Once you have secured your next contract, it helps to bear in mind some rules of the road to ensure you perform effectively, impress your client and position yourself for future contracts with glowing references and reviews. In Part One of this series, the veterans at iContract focus on five key steps to effective performance in your contract: Relationship building, appropriate fee charging, communicating your achievements, networking effectively and above all enjoying your contract!
1. Relationship Building
Spend time on the human and social side of those you are reporting to. People you work with will trust and respect you if you take a genuine interest in them. Without being ‘over-familiar’, find appropriate moments to ask people about their lives outside the office, e.g. what they did at weekends and where they’ve been, or plan to go, on holidays. Schedule lunches with key people at your client and remember important events like birthdays or other celebrations. Inject humour into your daily routine. Bring some tasty treats to the office after your travels. You need to show you care about the people around you, making their working lives smoother and that in the process you make your boss shine/keep issues off his or her desk. This will effectively endear you to others and will help you get your job done more smoothly.
2. Charge Appropriately
If you consider that you are charging a fair day rate at the outset of your contract, resist the temptation to increase this before working for a substantial period (at least a year) and impressing upon those around you that you are good value for money. Consider the economic environment you are in, both of the company and of the particular team you are supporting. Cost is often at the centre of decision-making about which contractors to keep on and which to let go. Similarly however, don’t charge too little. The amount you charge sends out a clear message about how much you think you’re worth.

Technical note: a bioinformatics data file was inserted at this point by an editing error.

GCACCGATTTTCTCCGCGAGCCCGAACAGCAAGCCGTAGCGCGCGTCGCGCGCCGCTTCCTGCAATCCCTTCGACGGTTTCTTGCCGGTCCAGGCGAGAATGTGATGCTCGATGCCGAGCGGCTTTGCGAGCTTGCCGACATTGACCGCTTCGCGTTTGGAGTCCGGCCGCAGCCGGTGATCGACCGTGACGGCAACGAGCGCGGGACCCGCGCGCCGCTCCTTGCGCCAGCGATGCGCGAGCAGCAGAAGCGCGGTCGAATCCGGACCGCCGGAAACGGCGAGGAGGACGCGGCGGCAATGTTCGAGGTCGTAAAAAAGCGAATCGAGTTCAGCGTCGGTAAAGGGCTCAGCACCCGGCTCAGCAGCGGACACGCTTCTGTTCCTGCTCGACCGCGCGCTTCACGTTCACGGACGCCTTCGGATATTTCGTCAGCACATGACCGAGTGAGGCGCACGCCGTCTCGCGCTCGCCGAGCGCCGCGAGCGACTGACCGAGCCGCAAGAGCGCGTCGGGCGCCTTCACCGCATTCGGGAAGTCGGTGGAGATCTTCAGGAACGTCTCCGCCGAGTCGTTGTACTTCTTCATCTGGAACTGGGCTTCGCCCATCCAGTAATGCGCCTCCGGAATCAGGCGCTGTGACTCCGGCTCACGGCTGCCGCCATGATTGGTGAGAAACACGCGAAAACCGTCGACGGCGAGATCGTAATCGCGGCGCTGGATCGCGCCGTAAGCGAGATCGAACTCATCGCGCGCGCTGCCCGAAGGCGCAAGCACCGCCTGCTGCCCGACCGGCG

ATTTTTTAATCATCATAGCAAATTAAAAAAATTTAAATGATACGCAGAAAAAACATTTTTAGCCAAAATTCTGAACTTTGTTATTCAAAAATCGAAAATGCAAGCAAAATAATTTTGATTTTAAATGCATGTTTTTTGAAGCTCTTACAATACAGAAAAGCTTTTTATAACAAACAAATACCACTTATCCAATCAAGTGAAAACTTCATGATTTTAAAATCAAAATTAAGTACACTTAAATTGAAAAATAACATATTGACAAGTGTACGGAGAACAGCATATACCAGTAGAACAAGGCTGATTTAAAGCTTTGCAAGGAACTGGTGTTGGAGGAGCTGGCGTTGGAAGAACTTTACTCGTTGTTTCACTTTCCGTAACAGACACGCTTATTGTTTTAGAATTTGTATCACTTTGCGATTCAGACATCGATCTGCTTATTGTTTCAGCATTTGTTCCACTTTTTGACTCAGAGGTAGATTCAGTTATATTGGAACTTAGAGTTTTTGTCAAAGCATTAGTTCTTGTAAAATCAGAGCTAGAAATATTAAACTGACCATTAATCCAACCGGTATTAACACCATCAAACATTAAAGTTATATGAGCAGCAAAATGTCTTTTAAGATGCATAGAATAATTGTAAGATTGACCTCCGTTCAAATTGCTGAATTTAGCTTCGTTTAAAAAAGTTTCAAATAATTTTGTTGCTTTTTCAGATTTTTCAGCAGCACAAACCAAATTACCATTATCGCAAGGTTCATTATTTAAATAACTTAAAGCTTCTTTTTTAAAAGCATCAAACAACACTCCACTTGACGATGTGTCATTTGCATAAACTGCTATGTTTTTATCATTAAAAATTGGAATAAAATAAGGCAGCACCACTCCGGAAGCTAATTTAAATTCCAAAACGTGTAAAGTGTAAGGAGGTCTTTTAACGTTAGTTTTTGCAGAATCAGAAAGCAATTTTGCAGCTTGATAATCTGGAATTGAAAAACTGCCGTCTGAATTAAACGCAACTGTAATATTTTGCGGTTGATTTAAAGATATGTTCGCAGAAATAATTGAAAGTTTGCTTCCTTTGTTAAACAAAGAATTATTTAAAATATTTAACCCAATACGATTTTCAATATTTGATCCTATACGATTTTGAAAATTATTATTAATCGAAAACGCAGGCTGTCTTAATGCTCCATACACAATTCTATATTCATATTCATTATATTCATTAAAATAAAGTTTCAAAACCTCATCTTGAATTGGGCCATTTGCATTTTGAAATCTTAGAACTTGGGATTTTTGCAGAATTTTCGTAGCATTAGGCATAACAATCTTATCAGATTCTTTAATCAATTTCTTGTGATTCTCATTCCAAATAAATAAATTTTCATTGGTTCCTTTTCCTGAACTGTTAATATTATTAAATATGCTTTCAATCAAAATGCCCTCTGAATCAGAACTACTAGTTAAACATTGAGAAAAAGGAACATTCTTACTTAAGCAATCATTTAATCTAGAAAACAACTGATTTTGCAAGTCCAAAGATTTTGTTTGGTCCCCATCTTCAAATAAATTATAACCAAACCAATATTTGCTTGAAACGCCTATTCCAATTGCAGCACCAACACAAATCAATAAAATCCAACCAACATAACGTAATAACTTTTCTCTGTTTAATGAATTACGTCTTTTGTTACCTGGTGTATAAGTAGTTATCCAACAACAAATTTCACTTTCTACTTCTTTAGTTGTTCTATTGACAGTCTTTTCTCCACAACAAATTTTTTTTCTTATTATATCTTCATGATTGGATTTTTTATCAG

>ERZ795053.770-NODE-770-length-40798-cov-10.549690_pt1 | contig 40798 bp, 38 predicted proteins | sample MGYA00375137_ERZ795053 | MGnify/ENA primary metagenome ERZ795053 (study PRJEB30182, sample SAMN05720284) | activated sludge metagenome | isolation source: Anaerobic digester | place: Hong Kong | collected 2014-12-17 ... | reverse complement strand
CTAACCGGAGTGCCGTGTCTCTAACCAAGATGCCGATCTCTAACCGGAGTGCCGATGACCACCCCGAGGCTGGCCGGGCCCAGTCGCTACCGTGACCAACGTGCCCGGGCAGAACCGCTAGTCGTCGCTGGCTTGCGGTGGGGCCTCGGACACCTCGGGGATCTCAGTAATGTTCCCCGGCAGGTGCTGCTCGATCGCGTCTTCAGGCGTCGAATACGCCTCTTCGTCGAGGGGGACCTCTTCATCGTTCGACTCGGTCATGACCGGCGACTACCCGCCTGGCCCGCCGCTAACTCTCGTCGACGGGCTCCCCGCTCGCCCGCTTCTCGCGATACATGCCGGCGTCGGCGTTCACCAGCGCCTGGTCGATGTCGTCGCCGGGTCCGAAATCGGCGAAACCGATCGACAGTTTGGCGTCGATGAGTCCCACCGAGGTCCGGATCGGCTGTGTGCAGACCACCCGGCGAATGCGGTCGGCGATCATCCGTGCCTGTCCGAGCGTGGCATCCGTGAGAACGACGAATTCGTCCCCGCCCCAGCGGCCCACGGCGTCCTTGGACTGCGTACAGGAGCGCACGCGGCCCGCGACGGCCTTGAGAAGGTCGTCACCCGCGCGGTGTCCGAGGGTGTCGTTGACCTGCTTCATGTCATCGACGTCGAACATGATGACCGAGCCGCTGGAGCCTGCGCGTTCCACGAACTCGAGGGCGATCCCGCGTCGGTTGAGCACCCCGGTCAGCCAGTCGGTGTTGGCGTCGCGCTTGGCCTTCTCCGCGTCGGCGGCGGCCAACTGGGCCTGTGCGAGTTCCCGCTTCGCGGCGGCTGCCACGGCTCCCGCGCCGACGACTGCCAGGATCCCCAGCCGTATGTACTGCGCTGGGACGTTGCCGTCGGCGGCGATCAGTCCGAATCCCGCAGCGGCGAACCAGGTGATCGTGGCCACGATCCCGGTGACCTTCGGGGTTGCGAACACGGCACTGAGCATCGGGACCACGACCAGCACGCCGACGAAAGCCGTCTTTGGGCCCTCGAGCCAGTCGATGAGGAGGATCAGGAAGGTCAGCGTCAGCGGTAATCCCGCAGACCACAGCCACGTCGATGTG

3. Convey your achievements
Outside any formal feedback loops, find ways to informally communicate your achievements to key people and decision-makers at your client on a regular basis, via tactical emailing or perhaps more directly over lunch or a coffee. Don’t take for granted that those in your reporting line will know what you have achieved. Learn to self-promote and if you have done something particularly helpful, make sure all the right people know about it. This will reinforce their perception of your value, especially when you are approaching contract renewal time.
4. Network Effectively
It’s a good idea to make friends with other contractors you work with because a personal recommendation from a respected contractor can be quite influential with potential clients. Staying in touch with others is how a vast majority of long term contractors secure positions. Use the networking facilities on the iContract platform to stay in touch with contractors you have met even when you part company. It is important not to alienate any permanent employees you end up working alongside. They are likely to eventually turn into managers or go contracting themselves.
5. Stay Positive – Enjoy Your Contract!
This may sound obvious but sometimes a conscious decision to see your contract and any challenges it presents in a positive light will make you more successful overall; you will likely feel more effective at both relationship building and problem solving. On the other hand if no matter what you do you feel that going to work at your client each day is a chore hen that role is probably not for you! Be proactive at securing a role that you are likely to enjoy.